Case Study

Creation of master agreement management utility enables investment bank to reduce Basel III cash reserve requirement

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Fortune 300 integrated global bank

Private/Investment Banking, Wealth Management

Business need addressed:
Created a consolidated view of all legal agreements to improve visibility on cash reserves for regulatory requirements

Genpact solution:
Developed a process-led technology operating model to more accurately manage all legal agreement materials through one agreement data utility (ADU)

Business impact:
Fuller visibility provided by the ADU enables the client to more precisely calculate how much cash is needed to comply with new regulations that call for reserves to be kept equal to 8% of the client’s risk weighted asset (RWA) exposure.

Business challenge

The 2008 crash of capital markets permanently changed how financial institutions must operate. In Europe, the Basel II requirement was enhanced, and Basel III was developed in response to the liquidity deficiencies at the heart of that crisis. This regulation mandates that investment banks maintain certain capital reserves in relation to the RWA held. Under Basel III, the Capital Adequacy Ratio, or CAR, must be at least 8% of a bank’s risk-weighted assets. Although investment banks may want maintain a safe RWA-to-cash-reserve, they want to do so in a way that does not unduly reduce their leverage. One of the first steps for optimizing RWA positions and collateral is to consolidate the bank’s view of legal agreement data.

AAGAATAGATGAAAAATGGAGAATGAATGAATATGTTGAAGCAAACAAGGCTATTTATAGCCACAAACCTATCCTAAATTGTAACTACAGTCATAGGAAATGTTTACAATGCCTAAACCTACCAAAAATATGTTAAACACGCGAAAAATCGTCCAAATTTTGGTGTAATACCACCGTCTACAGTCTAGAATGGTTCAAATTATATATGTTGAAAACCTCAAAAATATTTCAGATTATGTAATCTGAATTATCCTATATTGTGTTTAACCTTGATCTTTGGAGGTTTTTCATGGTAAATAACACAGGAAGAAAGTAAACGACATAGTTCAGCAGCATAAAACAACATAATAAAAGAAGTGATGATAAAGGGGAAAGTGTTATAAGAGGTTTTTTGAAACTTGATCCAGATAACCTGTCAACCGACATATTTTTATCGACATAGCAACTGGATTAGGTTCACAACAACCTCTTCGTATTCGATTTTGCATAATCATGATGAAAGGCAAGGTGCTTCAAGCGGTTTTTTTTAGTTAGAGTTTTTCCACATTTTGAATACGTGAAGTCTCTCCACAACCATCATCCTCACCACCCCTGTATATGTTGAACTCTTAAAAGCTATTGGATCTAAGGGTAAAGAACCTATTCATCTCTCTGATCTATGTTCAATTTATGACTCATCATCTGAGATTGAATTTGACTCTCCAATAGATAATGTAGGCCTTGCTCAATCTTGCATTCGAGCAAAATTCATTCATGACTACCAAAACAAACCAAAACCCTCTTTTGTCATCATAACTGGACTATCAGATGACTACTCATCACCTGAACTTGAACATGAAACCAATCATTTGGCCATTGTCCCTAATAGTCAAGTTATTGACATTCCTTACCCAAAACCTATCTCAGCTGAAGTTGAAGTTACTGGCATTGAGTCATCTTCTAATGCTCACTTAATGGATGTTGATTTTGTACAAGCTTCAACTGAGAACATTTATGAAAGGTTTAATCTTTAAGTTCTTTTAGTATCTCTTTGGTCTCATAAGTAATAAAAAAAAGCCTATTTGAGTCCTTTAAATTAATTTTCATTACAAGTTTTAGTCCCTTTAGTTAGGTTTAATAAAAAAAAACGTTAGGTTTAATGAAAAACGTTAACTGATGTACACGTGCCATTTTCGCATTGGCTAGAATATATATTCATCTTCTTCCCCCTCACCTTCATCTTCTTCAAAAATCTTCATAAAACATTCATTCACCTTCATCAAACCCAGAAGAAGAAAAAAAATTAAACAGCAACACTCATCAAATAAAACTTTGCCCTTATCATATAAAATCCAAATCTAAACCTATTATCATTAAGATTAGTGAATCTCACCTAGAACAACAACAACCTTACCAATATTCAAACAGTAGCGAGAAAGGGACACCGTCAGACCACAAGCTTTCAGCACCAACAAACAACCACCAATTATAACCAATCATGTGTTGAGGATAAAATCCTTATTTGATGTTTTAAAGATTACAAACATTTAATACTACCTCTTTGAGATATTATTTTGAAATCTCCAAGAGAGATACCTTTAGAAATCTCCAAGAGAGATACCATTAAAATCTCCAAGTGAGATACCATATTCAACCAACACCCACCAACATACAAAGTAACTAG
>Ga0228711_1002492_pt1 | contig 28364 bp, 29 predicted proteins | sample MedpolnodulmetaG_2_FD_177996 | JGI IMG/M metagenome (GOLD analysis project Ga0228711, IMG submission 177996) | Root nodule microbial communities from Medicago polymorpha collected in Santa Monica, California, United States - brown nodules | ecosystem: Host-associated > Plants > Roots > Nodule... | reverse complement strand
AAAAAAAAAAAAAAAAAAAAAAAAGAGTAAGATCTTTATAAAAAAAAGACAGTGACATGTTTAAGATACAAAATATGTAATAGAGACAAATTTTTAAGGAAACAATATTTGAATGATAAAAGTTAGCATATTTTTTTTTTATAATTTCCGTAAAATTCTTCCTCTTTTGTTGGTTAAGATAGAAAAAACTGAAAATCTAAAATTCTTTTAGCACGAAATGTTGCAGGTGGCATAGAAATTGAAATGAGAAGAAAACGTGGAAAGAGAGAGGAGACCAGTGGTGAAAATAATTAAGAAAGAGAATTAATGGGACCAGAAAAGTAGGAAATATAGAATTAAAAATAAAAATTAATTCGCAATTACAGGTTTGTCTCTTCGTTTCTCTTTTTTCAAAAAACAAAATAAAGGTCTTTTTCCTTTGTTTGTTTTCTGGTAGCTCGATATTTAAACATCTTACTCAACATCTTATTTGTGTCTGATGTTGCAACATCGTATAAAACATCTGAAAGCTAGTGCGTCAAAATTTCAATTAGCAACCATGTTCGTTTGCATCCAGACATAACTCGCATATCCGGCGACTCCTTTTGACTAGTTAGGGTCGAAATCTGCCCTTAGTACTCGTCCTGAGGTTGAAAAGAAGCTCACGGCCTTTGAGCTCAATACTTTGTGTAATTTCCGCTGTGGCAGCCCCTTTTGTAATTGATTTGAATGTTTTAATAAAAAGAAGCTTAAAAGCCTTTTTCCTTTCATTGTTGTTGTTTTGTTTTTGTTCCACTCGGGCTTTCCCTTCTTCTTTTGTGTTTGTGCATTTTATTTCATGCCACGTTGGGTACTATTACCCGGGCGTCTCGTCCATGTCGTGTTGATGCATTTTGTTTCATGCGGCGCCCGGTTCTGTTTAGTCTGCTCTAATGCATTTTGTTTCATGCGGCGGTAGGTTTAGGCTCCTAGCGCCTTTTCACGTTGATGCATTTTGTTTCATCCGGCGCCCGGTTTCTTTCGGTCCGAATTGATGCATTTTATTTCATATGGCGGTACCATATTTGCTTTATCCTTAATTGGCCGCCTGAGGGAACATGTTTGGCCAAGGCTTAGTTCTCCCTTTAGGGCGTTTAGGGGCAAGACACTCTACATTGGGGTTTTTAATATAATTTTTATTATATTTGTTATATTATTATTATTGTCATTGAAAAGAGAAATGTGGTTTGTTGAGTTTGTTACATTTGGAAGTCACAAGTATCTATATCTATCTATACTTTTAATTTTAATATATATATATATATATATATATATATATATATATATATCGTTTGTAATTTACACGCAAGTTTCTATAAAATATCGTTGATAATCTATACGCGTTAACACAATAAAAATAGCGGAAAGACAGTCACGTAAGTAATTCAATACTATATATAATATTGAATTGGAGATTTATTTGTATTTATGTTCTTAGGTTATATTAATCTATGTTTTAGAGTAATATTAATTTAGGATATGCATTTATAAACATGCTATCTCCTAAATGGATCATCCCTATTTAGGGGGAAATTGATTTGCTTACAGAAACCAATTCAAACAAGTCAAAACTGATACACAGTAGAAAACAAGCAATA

Genpact approach

Creating an operating model for an Agreement Data Utility (ADU) required Genpact reengineers to map more than 50 processes. While doing this initial mapping, Genpact figured how the client could safely automate operations related to User Acceptance Testing (UAT), and calculated the move would deliver millions of dollars in direct savings once it was rolled out operation wide.

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The reach of the resulting Target Operating Model (TOM) spanned six pillars: Process, Technology, Data, People Organization, Partners, and Supplier. The TOM was evaluated in terms of the risk controls and cost framework provided. In what is perhaps the best testament to the consensus required (and ultimately acquired) to make the ADU a reality, the utility’s framework was approved only after sign-off was secured by stakeholders from across 25 department areas, all of whom, to some degree, contributed data that would flow through the ADU.

Exception management and validation, it was determined, would be performed during the initial pilot period, before the solution was implemented. This would allow time for the shareholders to agree on process exceptions, metrics, and reporting, and to be involved going forward.

The agreement management process was eventually handed over to operations by a team of Genpact reengineers who provided “train the trainer” support. Genpact also provided “playbook design” support and validated the process capacity required. Last, the team oversaw the implementation of performance dashboards and a framework for process governance.

Business impact

Collectively, standardizing the agreement templates, outsourcing legal clause management, and automating UAT are expected to yield multimillion-dollar direct cost savings. Ultimately, a more precise RWA dollar-amount calculation and subsequent reserve estimation could free up to US$1 billion for reallocation elsewhere. Most notably, this model is readily replicable for use by other investment banks confronting the same challenges and for other Banking and Financial Services enterprises with similar needs.

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